Sunday, December 18, 2005


Today, I am writing about a D experience that had me scared out of my wits. This past week was my first every college exam week, and let me tell you, it was NOT fun. I had 3 exams on Monday and 2 on Tuesday. I'm not sure if I've ever studying so hard in my academic career. Tuesday morning I had an exam at 10am. I got up at 7, studied for a while, went to breakfast and headed off to my exam. I get to the room only to find that my exam starts at 10:30am, not 10. So I head back through the freezing cold back to my dorm. As I'm sitting in front of my computer pretending to be studying, I feel a horrible wave of nausea come over me. The first thought that rushes through my mind is, "Oh no! I can't get that stomach flu NOW! I have to take an exam." The second almost always present thought follows behind. "I'd better check my blood sugar." I grab my meter, whip out my pump (I use the CozMonitor) and wait. 50. 50!!! I look, and I have close to 4 units on board. This will put me at about negative 90. But unlike normal, I do not want anything to eat. I want to throw up. My room mate, who the wonderful people at my college put me with, is not around. She's usually pretty good at getting me to eat. I finally decide that I can probably manage some juice. I whip open my pitifully small fridge, and guess what? The juice is GONE. I grab a fruit snack, my trusty friend in times of hypoglycemia, and slowly start eating. As the food hits my stomach, the nausea slowly decreases, and I start eating as fast as my hands can hit my mouth. As the panic of throwing up or passing out decreases, I look at the clock. #()%&)!!! It's 10:27, and my exam starts at 10:30. I grab a little more food, grab my trusty #2 pencils, and I run out the door. I got to my exam 5 minutes late, in a panic. I start taking the exam, with my head still in a fog. About 10 minutes into it, it hits me to recheck my blood sugar and bolus a little for all the carbs I ate. In my hurray, I shut the "friendly" your last blood sugar was low alarm off. I check and I'm up to a whopping 90. I ate 100ish carbs, and I was only up to 90? I push down the panicked feeling and daringly bolus for 25 carbs. I waited the rest of the day for the rebound high that never came. I still have no idea why I went low. I know my breakfast bolus was fine. I guess the stress of exam week decided to rocket me from the 300's of the past few days to a nasty low. All I know is that I was scared. Very scared. I thought I might have to use my glucagon on myself. Or worse, that my roommate would come back to find me lying on the floor, or in the bathroom vomiting my guts out. Morale of the story? There is none! Other than, just maybe, that diabetes sucks, and I'm thankful that a thing like glucagon exists, if I needed it. Oh, and Diabetes sucks.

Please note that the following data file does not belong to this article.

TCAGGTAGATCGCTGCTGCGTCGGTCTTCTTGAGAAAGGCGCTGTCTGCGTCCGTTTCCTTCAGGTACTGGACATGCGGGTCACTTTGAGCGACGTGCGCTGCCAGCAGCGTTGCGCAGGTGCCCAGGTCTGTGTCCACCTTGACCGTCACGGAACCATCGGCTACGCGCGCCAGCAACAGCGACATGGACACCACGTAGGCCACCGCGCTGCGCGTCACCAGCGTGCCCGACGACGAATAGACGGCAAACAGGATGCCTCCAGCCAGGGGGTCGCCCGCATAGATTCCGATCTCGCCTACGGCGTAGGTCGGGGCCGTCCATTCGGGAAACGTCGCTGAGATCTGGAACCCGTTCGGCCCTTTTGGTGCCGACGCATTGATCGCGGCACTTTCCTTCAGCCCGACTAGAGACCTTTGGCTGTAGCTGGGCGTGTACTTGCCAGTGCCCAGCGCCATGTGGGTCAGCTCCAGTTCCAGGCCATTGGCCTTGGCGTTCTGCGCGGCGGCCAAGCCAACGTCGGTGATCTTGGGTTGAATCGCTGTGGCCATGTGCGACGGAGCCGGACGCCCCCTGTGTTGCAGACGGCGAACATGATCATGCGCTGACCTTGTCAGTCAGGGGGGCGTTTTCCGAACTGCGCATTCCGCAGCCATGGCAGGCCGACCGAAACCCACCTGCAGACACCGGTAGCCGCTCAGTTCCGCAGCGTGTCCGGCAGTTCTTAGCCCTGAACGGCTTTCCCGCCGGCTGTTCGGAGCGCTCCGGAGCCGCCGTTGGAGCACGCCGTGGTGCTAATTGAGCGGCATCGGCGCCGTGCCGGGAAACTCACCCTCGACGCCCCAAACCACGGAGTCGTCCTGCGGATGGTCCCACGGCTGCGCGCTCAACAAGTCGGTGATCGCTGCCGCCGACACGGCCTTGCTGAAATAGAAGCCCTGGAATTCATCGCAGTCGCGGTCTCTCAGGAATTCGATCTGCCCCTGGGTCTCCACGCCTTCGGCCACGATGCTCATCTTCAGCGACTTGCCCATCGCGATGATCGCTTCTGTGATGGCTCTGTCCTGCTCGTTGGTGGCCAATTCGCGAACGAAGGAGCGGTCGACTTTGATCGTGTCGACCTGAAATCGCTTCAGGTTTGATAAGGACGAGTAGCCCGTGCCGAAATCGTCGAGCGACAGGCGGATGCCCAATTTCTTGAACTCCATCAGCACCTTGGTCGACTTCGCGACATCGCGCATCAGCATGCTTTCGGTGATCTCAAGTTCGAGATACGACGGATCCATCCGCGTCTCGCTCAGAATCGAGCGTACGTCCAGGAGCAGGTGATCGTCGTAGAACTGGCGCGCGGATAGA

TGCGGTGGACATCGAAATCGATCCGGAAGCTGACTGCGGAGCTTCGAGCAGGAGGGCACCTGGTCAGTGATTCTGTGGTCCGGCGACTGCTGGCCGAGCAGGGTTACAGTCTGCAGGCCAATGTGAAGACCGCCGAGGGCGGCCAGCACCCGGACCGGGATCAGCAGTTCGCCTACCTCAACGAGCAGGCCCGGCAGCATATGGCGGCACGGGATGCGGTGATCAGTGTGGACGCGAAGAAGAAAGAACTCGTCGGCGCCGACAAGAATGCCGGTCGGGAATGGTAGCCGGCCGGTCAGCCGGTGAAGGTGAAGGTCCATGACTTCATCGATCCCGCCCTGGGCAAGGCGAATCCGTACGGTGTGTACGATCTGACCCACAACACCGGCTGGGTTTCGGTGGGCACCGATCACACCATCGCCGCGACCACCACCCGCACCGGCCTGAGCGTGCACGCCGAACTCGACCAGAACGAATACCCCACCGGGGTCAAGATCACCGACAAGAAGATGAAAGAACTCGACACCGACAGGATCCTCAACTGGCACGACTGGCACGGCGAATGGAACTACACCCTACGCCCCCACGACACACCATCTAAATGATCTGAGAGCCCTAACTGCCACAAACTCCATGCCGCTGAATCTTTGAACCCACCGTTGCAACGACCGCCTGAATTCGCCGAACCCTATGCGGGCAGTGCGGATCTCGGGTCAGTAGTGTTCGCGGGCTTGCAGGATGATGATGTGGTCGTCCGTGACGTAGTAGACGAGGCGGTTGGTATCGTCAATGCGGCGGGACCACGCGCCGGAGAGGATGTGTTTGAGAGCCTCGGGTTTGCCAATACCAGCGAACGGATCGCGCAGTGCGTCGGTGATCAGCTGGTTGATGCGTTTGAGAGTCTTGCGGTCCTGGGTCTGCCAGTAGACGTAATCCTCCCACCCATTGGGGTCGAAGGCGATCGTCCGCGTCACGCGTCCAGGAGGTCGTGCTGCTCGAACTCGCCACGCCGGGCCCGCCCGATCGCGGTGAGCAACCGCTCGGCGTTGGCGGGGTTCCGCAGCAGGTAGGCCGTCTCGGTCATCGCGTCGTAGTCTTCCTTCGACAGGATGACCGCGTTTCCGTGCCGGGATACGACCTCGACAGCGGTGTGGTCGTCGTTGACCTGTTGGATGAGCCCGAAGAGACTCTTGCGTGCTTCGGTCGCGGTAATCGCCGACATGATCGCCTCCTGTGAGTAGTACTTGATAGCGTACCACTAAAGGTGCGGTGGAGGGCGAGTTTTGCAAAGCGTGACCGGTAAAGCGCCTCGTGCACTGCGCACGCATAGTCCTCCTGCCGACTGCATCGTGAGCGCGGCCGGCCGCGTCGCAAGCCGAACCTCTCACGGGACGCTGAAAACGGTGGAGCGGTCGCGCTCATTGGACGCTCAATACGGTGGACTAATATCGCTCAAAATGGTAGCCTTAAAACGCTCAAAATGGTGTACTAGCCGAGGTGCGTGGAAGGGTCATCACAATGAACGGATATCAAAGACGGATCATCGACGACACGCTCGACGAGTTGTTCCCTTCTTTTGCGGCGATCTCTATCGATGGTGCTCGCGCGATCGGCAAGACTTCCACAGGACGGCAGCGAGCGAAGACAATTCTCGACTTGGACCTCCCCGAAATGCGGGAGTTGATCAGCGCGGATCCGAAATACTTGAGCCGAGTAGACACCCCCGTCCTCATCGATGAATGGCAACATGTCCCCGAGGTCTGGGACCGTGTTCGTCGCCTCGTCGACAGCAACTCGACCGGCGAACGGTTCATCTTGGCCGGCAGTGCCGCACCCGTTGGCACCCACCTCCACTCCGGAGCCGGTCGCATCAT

Sunday, December 04, 2005

My first post, and it's a rant!